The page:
1808 E. D. Clarke, D.C.L. Jes. 1822 J. S. Henslow, M.A. Joh.

1828 W. Whewell, M.A. Trin. 1832 W. H. Miller, M.A. Joh.


THE title of Professor of Political Economy was conferred by a Grace of the Senate, in May 1828, on George Pryme, Esq., M.A., late Fellow of Trinity college.

Lectures on this science had been given for some years previous, under the sanction of the University. They attempt to analyse the original and efficient causes of national prosperity-to shew by what measures of the legislature, and by what conduct of individuals in private life, it is augmented or diminished-and to assist the reader of history, in explaining the phænomena of the strength or weakness, the rise or fall, of states.

They are of an elementary and popular nature, requiring no previous knowledge of the subject. They are intended to facilitate the study of a science, hitherto inaccessible without the most arduous perseverance; to simplify the order, explain the obscurities, and point out the errors, of A. Smith's Inquiry into the Wealth of Nations; to combine with his discoveries what the experience of subsequent events, and the researches of subsequent authors, have taught, and to place some part of the subject in a point of view different from what any writer has done. Their plan is--1st, To trace the history of national wealth from the rudest to the richest state of society, and to examine each change as it naturally arises in the progress of opulence and civilization; 2dly, Briefly to explain the systems of the ancients, of Dr Paley, of the French economists, and what is called the commercial system; and 3dly, To explain the principles of taxation and finance.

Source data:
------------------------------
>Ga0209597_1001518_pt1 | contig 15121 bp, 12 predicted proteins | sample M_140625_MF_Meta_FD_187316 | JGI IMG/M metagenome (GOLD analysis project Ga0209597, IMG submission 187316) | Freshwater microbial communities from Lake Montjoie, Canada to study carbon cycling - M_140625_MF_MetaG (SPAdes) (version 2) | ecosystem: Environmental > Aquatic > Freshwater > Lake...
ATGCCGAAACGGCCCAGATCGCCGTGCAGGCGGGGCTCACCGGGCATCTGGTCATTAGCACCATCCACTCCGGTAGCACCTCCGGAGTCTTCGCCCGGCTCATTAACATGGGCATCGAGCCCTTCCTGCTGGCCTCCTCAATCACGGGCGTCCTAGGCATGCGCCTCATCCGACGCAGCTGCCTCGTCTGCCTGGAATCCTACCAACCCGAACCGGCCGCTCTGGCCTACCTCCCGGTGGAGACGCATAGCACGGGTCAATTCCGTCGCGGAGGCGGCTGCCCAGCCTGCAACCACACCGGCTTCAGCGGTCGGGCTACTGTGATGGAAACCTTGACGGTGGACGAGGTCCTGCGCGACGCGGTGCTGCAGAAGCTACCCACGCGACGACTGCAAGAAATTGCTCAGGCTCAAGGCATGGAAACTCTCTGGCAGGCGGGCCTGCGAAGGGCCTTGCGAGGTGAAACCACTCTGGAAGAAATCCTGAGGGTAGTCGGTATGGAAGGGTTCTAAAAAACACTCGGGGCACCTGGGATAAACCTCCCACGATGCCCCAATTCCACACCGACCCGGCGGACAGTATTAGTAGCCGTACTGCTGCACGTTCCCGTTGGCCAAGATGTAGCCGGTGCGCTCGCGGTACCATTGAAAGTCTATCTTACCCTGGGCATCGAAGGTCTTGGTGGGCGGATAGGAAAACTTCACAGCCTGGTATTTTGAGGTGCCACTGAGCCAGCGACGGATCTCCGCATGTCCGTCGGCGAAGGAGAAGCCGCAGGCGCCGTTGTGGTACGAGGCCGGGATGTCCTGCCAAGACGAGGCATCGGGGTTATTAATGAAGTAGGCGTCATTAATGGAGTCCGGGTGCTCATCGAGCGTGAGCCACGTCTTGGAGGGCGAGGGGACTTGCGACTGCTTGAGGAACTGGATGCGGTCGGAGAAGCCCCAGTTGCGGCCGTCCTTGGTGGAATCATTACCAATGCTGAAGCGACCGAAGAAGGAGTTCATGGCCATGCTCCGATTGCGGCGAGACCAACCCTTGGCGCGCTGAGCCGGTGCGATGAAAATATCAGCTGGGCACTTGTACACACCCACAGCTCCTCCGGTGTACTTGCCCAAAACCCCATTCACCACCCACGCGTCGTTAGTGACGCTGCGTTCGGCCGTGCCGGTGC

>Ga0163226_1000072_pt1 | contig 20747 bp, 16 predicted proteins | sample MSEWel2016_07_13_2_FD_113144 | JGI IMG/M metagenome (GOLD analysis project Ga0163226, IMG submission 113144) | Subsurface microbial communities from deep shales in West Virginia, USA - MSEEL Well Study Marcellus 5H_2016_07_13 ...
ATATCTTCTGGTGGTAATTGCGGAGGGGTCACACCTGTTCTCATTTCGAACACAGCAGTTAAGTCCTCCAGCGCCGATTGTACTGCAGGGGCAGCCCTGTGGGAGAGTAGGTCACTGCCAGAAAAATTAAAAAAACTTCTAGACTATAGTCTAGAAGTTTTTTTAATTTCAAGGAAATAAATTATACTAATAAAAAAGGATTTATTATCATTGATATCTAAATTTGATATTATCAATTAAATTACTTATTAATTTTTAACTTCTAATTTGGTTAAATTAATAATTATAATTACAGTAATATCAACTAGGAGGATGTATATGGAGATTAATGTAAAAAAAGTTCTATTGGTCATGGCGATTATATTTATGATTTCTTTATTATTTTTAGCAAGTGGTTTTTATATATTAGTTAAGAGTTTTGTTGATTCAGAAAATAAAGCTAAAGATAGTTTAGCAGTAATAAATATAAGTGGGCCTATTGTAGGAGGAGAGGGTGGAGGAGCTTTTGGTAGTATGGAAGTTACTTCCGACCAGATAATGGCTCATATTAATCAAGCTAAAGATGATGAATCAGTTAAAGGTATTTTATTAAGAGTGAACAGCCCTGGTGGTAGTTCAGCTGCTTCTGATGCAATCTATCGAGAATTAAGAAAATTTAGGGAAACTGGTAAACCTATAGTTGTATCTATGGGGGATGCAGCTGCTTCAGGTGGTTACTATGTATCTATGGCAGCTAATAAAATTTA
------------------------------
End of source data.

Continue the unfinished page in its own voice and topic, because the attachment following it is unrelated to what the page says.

They are given every day, at 12 o'clock, during Easter Term, on the usual plan of attendance on public lectures.


THIS Professorship was founded by the University, 1684, and the election is by a Grace of the Senate. No salary.

1704 T. Tudway, Mus. B. King's. 1730 Maurice Greene, Mus. D. 1755 J. Randall, Mus. D. King's.

1799 C. Hague, Mus. B. Trin. H. 1821 J.C. Whitfield, Mus. D. Trin. 1836 T. A. Walmisley, Mus. B. Jes.


THESE annual lecturers are so called from being chosen on St Barnabas' day, June 11. The Mathematical Lecture was founded at a very early period by the University, and the other three were endowed in 1524, by Sir ROBERT REDE, Lord Chief Justice of the Common Pleas in the reign of King Henry VIII.— The Mathematical Lecturer is paid by the Vice-Chancellor £4.: the other three by the Bursar of Jesus college £3. 4s. each. Math. John Mills, Sen. Pemb. Phil. Rev. Edward H. Browne, Em.